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Ghostbusters (2016) Movie Review

In the Aldrich Mansion, the daughter of the family was locked in confinement after stabbing all of the house servants to death. Now, she has returned to wreak supernatural havoc on a lowly tour guide (Zach Woods).

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Meanwhile, Erin Gilbert (Kristen Wiig) is trying to rectify her reputation and achieve tenure after an early book of hers about the existence of ghosts has resurfaced online. The co-writer of the book, Abby Yates (Melissa McCarthy), on the other hand, is still in the pursuit of the paranormal with her new partner Jillian Holtzmann (Kate McKinnon). When Erin confronts Abby about the book, she finds herself roped into the Aldrich case, and soon enough the Ghostbusters are formed.

The controversy behind this movie makes it incredibly difficult not to compare it back to the original, but, without making too many of such comparisons, I think the 2016 film does a good job of towing the line between fan-service and original material.

Additionally, as classic as the original is, it is terribly dated. Where some remakes of older films have a bumpy ride updating to the times, this one does it fairly smoothly. Visually, too, it is updated to something that looks good, although it too will likely be dated in 30 years.

The characters we get here have similar framework characteristics to their 1984 counterparts, but they are also characters with distinct and vibrant personalities that allow them to stand on their own. As a result, we get a Ghostbusters team that feels familiar yet refreshingly new at the same time.

The comedic strengths of the four leads are highlighted accordingly. We don’t have Bill Murray’s unflappable dry charisma or Rick Moranis’ subtle ticks and quirks. But the four all have charisma of their own, and McKinnon takes over in the quirks department, as she has subtle (as well as much less subtle) quirks to spare. As easy as it is for quirkiness to go wrong, McKinnon owns the trait well, and she is the standout performance of the four. That said, the team all play off of each other well.

Chris Hemsworth also stands out as the overly-dim secretary. Somehow, making his character’s idiocy as unbelievable as ghosts is an idea just over-the-top enough to not be a forced punchline. However, they do play up early on Erin’s romantic fascination for Hemsworth’s character to the point of groan-worthiness.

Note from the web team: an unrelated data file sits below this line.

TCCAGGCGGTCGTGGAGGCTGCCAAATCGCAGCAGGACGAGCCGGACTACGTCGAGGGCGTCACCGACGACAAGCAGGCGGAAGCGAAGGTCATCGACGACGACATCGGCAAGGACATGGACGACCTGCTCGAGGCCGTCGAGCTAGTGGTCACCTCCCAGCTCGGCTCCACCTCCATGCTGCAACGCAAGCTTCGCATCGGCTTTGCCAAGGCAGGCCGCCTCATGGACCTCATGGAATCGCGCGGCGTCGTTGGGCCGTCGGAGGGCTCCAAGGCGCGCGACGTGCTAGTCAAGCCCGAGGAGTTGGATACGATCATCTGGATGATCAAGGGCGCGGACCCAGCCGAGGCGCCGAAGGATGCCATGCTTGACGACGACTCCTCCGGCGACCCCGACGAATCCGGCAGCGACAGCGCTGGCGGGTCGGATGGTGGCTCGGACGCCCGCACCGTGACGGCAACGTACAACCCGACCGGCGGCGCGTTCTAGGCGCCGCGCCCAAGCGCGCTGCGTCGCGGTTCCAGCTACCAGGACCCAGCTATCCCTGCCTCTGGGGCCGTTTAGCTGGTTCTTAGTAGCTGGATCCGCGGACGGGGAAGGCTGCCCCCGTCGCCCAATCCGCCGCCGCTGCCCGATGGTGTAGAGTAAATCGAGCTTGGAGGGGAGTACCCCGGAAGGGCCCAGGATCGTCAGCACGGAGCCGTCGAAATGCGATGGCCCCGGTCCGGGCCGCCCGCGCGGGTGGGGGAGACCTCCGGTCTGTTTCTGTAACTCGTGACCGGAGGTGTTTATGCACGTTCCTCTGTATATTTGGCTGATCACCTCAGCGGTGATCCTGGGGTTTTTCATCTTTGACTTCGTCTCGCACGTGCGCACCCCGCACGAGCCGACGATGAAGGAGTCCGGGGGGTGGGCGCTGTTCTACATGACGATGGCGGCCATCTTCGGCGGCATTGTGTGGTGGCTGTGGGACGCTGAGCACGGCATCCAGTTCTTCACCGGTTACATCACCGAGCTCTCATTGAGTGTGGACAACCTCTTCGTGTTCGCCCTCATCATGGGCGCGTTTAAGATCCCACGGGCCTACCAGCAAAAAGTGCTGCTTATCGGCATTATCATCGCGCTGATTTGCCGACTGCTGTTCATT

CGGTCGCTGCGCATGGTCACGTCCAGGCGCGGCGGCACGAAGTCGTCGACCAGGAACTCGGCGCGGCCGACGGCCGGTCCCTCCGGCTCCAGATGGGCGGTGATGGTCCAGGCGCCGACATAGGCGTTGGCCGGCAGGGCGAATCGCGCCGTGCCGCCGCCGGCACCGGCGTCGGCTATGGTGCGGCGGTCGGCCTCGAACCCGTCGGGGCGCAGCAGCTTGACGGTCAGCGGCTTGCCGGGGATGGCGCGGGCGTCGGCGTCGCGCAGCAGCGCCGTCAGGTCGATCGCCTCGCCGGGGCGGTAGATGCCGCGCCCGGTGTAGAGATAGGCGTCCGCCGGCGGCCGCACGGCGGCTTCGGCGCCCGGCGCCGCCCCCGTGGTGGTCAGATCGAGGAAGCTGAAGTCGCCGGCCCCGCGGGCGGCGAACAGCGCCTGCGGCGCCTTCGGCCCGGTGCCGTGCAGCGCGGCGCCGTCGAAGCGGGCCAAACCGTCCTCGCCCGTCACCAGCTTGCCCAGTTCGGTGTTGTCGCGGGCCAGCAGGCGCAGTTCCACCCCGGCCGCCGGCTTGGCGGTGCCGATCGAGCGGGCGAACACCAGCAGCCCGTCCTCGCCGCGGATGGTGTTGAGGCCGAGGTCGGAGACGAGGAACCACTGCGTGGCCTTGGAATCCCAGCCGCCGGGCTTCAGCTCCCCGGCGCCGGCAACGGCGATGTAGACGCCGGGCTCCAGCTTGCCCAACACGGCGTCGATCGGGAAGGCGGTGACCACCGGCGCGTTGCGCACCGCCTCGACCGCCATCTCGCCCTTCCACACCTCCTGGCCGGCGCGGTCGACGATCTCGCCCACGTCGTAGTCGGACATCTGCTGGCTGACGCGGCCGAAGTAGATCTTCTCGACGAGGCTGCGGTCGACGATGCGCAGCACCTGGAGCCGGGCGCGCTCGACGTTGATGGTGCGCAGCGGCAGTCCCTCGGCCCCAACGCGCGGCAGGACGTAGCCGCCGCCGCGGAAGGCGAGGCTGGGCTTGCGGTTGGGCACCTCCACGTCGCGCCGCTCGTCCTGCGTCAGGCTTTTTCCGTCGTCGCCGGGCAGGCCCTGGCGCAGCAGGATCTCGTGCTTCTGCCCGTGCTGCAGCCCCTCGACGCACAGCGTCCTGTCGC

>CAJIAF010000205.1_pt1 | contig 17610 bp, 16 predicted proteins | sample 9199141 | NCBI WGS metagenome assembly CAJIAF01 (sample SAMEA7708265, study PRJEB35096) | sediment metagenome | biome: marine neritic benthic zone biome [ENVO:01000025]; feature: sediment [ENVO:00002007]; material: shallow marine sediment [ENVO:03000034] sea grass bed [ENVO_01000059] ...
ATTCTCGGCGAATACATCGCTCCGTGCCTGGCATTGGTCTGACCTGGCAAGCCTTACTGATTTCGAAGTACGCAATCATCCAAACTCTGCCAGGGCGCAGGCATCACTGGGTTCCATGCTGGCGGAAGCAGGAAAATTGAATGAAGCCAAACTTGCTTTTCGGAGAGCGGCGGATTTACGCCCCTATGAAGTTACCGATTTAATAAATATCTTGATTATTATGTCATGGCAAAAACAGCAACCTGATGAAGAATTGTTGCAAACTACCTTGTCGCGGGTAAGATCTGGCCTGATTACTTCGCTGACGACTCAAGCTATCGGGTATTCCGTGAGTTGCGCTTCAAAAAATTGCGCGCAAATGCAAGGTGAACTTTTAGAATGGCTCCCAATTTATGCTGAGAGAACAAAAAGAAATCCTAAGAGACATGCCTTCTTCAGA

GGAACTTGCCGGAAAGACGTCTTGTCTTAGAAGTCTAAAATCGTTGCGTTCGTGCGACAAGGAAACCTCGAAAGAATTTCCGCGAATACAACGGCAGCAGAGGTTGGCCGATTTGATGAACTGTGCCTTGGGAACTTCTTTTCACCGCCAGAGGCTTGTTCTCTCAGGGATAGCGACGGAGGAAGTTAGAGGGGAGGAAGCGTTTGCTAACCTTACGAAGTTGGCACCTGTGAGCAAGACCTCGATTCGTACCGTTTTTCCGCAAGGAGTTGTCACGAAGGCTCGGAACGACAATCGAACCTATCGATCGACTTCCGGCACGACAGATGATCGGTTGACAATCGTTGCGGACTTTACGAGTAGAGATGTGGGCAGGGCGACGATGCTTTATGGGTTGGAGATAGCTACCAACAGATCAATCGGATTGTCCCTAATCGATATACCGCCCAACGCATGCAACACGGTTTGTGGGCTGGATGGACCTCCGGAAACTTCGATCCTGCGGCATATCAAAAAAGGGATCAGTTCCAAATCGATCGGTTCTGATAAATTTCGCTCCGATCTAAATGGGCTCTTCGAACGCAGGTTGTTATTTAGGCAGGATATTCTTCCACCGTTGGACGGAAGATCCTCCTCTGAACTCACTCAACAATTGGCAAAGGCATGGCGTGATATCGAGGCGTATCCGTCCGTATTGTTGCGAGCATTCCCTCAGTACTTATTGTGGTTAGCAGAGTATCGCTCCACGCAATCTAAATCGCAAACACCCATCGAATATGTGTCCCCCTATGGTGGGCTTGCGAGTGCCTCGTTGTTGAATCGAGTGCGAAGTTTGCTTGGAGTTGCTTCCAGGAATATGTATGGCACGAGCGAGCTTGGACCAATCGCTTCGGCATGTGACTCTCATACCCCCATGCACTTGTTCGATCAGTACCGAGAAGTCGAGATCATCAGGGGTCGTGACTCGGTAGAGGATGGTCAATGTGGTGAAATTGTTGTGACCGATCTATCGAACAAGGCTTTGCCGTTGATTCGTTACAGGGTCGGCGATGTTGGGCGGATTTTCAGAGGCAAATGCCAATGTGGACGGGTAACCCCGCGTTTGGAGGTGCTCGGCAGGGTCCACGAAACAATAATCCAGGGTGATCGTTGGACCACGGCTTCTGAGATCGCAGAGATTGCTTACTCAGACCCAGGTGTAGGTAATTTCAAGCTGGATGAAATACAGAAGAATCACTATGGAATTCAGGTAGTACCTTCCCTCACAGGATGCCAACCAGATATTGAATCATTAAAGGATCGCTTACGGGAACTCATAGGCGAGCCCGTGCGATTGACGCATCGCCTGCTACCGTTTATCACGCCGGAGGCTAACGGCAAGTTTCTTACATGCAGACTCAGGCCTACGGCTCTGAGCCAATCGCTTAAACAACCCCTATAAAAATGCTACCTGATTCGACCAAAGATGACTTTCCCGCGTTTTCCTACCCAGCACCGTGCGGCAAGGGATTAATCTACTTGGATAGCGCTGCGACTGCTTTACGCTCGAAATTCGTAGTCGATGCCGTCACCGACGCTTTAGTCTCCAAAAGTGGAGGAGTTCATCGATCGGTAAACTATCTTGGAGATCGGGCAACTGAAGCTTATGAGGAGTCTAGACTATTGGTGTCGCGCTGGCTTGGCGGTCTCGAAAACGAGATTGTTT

Paul Feig and Katie Dippold’s writing is sharp, particularly in the first act and at the very end of the film. Small gags are played unassuming, then are called back upon at the perfect time to make for an unexpected joke that lands beautifully.

In this way and others, the script does what the original Ghostbusters did so well, which is to take the smallest detail or action and use it to set up characters or create a comedic motif. Where fans of the original may view this new film as an apocalyptic tearing down of their childhood, they should note that the creative forces behind this film have similar comedic inclinations as the team behind the original. The similarities may be minor (save for the overt fan-service, which is hit or miss), but there is a strong sense that the film is working hard to honor the original property while also creating something new.

On the other hand, where the original film presents phony science inventions with the faith that viewers will suspend their disbelief without the need for explanation, this film is jam-packed with faux paranormal science jargon that is wholly unnecessary. It makes for one good joke that occurs once the credits start rolling, but what it comes down to is that we don’t need explanations for how the Ghostbuster’s gear came to be.

Pacing is the major issue with this film. Oddly enough, it is when the conflict starts in earnest that the comedy plateaus. The first act is littered with bits that land, but the second act is less eventful on the comedic front.

Action in the middle of the film, too, while present, provide only marginal entertainment value. The luminous, wispy visual effects are appealing, sure, but they all start blending together as the film progresses. The climactic final action sequence does present enough narrative stakes to make for an exciting conclusion, but trudging through the second act makes it a long time coming.

For what it’s worth, Ghostbusters takes the classic premise to new territory and runs with it. An original take paired with strong characters and even stronger performances make this a worthwhile reboot, whether you think it was a necessary reboot or not.

 

The Post-Script

I was going to end the review with a pun a la “You need not be afraid of no Ghostbusters reboot,” but I really don’t feel like being that cheesy today. Also, I’m sure other positive reviews have beat me to that lame joke.

Additionally, if you just go into this movie knowing it will not be the perennial comedy that the 1984 movie was, then you are bound to find some joy in it. It’s a movie about ghosts, why are we taking it so seriously?

 

As always, thanks for reading!

 

Watch the original Ghostbusters before you see the new one (psst, it’s on sale right now!).

 

Like CineFiles on Facebook for updates on new articles and reviews.

—Alex Brannan (@TheAlexBrannan)

 

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